Warmsworth St Denaby Main.Warmsworth St were the authors Grandparents lived

Denaby 'village of the Dones' and ancient seat of the 'Vavasors of Dennaby', had known small-scale coalmining for at least four or five centuries before the sinking of Denaby Main Colliery but the early 'Colpytes' (1487) and an eighteenth century Denaby Colliery, owned by Aaron Walker of Rotherham, worked the poor quality coal seams near the surface. In 1863, the modern coal masters of Denaby Main were intent upon winning the rich prize of the high quality Barnsley Bed of coal. This high 'risk venture capital enterprise 'occupied rather more than four years, as a great deal of water had to be encountered,
and more than sixty yards of tubbing had to be placed in the shaft'. This process 'involved a very large outlay and took about twelve months to accomplish'. The Barnsley seam was finally reached at a depth of 448 yards in September '1867.

Denaby Main CollieryDenaby Main Colliery, were the authors Great GF & Grandfather worked

his new pit at Denaby Main was the deepest and most modern colliery in the Yorkshire coalfield and the development of large-scale coalmining brought a rapid influx of population to the area. A totally new mining village of colliery houses was built by the Denaby Main Colliery Company, initially very close to the new pit and some distance from the old rural village of Denaby. Significant changes were brought about in the occupational structures of the Conisbrough and Mexborough areas. Coalminers and 'green labour' from all parts of the country migrated to the district in search of work at Denaby and (a little later) at Manvers Main. New industries developed; older ones expanded, and Mexborough took on the role of market town.

The area was well served for further industrial development. In addition to the long-established Don Navigation Company the railway line between Doncaster and Swinton had been opened for traffic on 10th November 1849, the Tinsley to Rotherham and Rotherham to Mexborough sections were brought into operation in 1863 and 18?1. Originally the main South Yorkshire route from Doncaster had carried on through Conisbrough and Mexborough to Wath, Wombwell and Aldham Junction to Ardsley and Barnsley. Top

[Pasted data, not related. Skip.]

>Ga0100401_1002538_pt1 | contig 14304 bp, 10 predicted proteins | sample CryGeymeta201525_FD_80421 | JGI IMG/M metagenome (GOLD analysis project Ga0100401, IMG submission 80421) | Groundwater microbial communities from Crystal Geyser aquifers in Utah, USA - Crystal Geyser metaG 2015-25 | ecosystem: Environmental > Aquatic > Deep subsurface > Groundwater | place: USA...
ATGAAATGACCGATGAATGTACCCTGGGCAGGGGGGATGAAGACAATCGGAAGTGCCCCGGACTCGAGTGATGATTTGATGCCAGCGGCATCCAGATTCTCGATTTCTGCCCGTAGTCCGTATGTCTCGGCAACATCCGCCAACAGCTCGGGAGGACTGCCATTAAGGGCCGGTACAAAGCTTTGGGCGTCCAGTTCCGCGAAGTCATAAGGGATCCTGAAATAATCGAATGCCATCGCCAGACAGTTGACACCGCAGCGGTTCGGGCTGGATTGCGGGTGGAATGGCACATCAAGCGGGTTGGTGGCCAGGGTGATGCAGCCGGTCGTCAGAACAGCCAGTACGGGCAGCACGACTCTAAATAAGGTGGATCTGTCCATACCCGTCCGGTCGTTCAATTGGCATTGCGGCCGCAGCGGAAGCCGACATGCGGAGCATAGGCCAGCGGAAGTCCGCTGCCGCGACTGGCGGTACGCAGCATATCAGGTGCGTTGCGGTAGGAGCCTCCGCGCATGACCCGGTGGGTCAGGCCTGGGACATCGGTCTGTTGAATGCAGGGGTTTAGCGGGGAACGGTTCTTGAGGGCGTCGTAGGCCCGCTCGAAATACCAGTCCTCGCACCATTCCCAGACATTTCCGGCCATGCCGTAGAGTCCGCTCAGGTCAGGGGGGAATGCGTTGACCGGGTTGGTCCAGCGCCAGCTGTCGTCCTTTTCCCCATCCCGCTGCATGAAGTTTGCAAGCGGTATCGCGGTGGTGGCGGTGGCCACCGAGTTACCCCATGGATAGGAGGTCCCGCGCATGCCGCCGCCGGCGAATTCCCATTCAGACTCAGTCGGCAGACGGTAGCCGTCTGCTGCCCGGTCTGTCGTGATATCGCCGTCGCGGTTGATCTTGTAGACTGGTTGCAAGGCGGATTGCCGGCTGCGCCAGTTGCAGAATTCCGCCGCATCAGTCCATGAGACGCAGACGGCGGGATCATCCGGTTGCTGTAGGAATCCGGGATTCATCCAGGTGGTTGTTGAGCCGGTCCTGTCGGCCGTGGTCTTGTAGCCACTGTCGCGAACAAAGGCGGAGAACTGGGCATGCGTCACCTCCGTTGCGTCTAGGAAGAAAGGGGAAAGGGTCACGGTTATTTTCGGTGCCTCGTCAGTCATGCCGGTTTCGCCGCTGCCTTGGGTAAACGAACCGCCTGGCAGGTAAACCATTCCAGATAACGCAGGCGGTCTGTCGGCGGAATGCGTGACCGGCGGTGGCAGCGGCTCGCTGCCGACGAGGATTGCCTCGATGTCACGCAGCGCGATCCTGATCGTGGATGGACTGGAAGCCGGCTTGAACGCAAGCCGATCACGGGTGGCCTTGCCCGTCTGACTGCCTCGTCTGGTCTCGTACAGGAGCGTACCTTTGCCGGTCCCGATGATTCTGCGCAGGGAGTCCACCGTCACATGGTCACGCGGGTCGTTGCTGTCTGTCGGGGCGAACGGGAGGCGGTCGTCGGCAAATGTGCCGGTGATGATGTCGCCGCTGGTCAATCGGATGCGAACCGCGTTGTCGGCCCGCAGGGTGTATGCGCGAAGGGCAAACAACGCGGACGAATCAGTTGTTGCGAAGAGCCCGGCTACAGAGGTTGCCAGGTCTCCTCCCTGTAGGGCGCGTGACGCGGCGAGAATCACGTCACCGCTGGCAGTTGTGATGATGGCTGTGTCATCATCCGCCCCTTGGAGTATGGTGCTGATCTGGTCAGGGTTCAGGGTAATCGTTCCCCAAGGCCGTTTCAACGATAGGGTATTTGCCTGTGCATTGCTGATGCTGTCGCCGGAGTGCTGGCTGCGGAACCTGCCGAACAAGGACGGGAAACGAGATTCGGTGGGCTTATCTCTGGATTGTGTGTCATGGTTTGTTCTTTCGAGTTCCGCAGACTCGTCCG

Cadeby Main CollieryDenaby also had a short lived pottery, established in t864 and owned by Wilkinson and Wardle - 'the latter being a thoroughly practical potter previously with the well-known firm of Alcocks and Co., Burslem, Staffordshire'. The most easterly of the South Yorkshire potteries, the firm closed down in l870.

Denaby in 1861

At the time of the 1861 census Denaby (now known as Old Denaby) had a total population of 203 persons 102 males and 101 females.  Though most of the residents had been born with. a twenty-mile radius of the village less than half the population were actually born in Denaby and fifty-eight of these were children.  Agriculture was the dominant source of employment, the railway provided two jobs, as cleaner and gate keeper, and the solitary coalminer (one George Frost) was 'away working at a coal mine' on the date of the census and only an error by the enumerate (later corrected) led to his inclusion in the Denaby information.